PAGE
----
11 SENSITIVE OR CONTROVERSIAL ISSUES
11.1 Potential breaches of the directives at the national level
- There is no clear legal basis for persons with disabilities to be able to claim
reasonable accommodation in employment. Reasonable accommodation rights in
employment are not legally defined in respect of pe rsons who do not have the
official status of disability. This is probl ematic with regard to Article 5 of Directive
- Apart f rom defin ing the exception relating to a genuine occupational r equirement,
the law does not include a complete prohibition of direct discrimination on the
grounds of ethnicity beyond employment as required by Directive 2000/43/EC.
- The sanctions (fines for misdemeanours or minor offences) prescribed in a range
from a maximum to a minimu m are in fact p rescribed only at the minimum end of
the range. The Protection Against Discrimination Act does not contain explicit
authorisation for the in spectorates to impose fines higher than the minimum, which
means that, unless the law changes, legal persons will never have to pay mo re than
EUR 3 000 in fines for discrimination, while natural persons will not need to pay
more than EUR 250 or EUR 500, depending on the gravity and type of offence. This
indicates that the fines cannot be regarded a s effective and dissuasive (Article 17 of
Directive 2000/78/EC; Article 15 of Directive 2000/43/EC) .
- With the provi sions on the standing of NGOs and the Advocate, which are now
explicitly allowed to represent victims in judicial proceedings and act on their
behalf, a new problem has emerged. Namely, the conditions for representation are
now stricter for judicial cases of discrimination that are dealt with by county courts
than for any other ju dicial case. According to the Civil Procedure Act, anyone with
legal c apacity ma y represent a party before the county courts , while according to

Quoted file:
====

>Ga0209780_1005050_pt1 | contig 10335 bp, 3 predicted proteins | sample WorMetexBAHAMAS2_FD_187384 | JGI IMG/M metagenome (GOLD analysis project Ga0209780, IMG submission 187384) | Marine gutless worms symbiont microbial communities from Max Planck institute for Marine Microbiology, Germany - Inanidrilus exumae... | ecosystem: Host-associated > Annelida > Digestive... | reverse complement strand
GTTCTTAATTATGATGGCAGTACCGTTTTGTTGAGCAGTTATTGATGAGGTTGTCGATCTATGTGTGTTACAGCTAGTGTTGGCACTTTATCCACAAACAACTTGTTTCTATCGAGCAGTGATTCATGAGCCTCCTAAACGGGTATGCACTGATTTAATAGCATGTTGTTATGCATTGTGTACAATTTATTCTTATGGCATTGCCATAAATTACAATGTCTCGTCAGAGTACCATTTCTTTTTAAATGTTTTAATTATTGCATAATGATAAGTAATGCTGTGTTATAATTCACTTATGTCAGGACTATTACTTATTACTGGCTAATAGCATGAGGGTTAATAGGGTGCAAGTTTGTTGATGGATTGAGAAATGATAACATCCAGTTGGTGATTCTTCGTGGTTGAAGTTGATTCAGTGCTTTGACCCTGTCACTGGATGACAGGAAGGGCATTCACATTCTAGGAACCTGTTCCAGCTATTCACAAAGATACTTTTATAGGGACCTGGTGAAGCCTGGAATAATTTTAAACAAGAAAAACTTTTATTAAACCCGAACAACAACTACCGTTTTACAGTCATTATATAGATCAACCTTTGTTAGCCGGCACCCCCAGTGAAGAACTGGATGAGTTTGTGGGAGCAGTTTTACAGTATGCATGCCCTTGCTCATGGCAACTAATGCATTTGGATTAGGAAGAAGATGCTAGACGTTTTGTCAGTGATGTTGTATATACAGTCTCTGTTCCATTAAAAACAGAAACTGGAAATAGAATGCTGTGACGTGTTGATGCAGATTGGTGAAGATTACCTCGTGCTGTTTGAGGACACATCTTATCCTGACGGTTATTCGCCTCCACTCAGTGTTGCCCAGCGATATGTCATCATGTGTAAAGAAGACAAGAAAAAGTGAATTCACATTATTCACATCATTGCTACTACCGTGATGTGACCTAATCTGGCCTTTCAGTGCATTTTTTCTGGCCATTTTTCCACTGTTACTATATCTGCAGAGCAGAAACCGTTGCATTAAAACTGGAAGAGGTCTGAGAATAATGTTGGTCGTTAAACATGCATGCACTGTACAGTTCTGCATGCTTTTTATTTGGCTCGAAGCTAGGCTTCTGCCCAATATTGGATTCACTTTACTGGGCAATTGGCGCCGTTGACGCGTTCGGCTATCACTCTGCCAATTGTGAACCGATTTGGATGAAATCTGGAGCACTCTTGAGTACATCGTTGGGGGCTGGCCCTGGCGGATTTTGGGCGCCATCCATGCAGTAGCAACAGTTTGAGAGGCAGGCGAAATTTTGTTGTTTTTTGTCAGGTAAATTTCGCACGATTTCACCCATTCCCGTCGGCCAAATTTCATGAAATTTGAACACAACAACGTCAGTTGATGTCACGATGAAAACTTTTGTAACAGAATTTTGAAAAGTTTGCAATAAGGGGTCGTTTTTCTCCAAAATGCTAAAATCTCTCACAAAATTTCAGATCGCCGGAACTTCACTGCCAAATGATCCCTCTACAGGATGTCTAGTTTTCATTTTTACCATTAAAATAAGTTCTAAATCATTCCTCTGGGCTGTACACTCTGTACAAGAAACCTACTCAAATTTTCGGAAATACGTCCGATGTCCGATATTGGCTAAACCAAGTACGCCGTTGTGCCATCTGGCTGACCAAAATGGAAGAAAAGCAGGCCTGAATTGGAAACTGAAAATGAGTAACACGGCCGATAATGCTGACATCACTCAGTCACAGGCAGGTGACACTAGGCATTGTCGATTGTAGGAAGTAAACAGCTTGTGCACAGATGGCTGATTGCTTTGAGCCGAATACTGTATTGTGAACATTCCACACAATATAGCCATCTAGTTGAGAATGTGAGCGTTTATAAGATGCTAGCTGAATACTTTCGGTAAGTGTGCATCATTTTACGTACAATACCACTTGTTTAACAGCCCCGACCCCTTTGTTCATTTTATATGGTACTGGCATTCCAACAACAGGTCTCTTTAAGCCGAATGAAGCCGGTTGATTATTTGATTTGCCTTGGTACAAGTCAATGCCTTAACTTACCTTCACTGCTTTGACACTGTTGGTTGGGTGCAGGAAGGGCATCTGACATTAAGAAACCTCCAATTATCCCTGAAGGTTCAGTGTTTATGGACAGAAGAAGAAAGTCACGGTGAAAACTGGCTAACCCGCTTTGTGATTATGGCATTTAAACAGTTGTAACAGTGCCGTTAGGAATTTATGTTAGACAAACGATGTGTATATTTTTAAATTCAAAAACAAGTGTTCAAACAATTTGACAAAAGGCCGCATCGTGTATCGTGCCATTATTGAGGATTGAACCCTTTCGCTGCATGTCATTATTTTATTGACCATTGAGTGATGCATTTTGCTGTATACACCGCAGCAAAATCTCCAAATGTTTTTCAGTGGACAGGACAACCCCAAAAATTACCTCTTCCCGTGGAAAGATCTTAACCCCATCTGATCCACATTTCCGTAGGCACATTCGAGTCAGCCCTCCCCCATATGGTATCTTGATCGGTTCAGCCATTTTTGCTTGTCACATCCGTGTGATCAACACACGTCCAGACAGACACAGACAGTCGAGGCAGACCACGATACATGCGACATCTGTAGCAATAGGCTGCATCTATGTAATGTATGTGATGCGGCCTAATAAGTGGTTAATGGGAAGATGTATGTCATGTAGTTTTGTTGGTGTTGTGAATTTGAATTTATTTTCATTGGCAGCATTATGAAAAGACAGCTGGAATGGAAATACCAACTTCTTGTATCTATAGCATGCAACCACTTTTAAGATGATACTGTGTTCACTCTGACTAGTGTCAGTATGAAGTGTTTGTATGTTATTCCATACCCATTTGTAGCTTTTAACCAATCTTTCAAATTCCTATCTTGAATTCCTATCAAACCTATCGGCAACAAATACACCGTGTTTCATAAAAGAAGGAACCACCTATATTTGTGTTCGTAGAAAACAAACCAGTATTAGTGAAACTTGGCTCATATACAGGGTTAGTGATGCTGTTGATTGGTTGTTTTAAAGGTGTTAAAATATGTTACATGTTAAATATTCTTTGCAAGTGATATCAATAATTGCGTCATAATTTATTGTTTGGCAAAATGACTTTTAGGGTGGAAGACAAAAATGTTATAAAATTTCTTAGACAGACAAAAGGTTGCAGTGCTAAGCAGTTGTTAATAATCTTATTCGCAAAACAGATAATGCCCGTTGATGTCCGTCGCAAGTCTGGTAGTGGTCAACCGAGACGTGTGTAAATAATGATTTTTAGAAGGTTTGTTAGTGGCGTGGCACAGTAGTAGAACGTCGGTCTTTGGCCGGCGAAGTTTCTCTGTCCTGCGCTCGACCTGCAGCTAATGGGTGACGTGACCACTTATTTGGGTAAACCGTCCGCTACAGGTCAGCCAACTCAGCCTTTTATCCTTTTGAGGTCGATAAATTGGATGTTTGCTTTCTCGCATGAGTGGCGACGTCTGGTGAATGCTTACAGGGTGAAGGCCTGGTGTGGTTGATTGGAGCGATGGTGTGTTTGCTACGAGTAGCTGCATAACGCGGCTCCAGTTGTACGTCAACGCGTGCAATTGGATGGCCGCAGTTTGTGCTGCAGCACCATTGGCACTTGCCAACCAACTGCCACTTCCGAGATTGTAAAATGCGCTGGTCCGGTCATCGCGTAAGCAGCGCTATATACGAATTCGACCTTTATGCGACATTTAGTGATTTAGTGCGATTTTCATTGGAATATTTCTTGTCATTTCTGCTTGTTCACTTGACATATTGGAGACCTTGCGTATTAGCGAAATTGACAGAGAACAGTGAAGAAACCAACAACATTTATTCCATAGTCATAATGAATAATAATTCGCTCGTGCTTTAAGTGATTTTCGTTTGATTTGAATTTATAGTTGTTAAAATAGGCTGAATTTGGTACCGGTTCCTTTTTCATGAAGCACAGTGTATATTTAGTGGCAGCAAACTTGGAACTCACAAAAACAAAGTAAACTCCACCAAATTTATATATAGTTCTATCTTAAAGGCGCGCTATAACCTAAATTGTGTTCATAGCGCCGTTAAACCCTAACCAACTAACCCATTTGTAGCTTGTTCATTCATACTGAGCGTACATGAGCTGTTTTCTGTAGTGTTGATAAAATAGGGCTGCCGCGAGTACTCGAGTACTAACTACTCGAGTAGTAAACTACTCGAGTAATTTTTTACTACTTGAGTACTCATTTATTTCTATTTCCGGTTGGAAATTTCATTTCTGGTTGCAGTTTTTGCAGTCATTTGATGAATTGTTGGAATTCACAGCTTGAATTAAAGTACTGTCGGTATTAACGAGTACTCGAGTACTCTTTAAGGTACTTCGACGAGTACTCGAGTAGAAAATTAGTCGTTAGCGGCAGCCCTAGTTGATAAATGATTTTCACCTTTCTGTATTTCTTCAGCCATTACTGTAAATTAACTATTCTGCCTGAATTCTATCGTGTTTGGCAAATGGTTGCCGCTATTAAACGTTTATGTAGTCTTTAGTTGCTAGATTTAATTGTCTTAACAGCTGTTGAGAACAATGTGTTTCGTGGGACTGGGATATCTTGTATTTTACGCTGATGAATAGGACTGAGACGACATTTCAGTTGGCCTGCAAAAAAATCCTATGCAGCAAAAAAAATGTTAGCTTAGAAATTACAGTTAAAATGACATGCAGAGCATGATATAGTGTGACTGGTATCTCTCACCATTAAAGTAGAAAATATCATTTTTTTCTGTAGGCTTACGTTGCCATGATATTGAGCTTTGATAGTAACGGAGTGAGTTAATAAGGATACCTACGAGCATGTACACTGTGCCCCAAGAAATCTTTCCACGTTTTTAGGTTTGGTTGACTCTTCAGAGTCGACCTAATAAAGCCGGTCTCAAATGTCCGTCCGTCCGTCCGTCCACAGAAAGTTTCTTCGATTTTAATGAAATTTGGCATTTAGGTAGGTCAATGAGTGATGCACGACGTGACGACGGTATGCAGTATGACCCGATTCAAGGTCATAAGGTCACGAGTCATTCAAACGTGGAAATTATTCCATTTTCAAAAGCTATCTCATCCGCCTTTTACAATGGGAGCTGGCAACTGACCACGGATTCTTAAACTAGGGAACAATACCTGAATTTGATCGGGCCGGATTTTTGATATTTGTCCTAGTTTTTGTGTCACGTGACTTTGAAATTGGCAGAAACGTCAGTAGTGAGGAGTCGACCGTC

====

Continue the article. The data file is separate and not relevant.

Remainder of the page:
the Protection Against Discrimination Act , an individual must have pa ssed the state
legal exam (bar exam) to represent a complainant. The conditions are therefore
stricter for cases of discrimination, which makes access to justice more difficult.
This is problematic with regard to Article 13(2) of Directive 2000/43/EC and might
be in violation of the principle of equivalence.
- On a related matter, it is not clear whether the ceiling for compensation, which is
set at EUR 5 000, is in place only for compensation that is claimed solely due to
exposure to discrimination or for c ompensation in cases of discrimination in
general. The verbatim interpretation supports the former position. If the f ormer is
true, the sanctions could not be consid ered dissuasive, as this would mean that
compensation in cases of discrimination can never exceed EUR 5 000 , even if the
to Articles 7
11.2 Other issues of concern
- It is not clear whether the Protection Against Discrimination Act provisions on
remedies that can be claimed before courts in cases of discrimination (termination
of the discrimination, compensation and publication of the judgment in the media)
now apply in addition t o the general tort law provisions or whether these provisions
have replaced the general tort law rules.
- There is no national action plan or strategy concerning discrimination. The situation
of the Roma, for which the Government Office for Nati onal Minorities is competent,
is often not dealt with as a discrimination issue. Disability issues are entirely left to
the Office for People with Disabilities within the Ministry of Labour, Family and
- Hate speech as a form of discrimination is rarely prosecuted.
- There is a lack of equality data, due to a strict interpretation of the Personal Data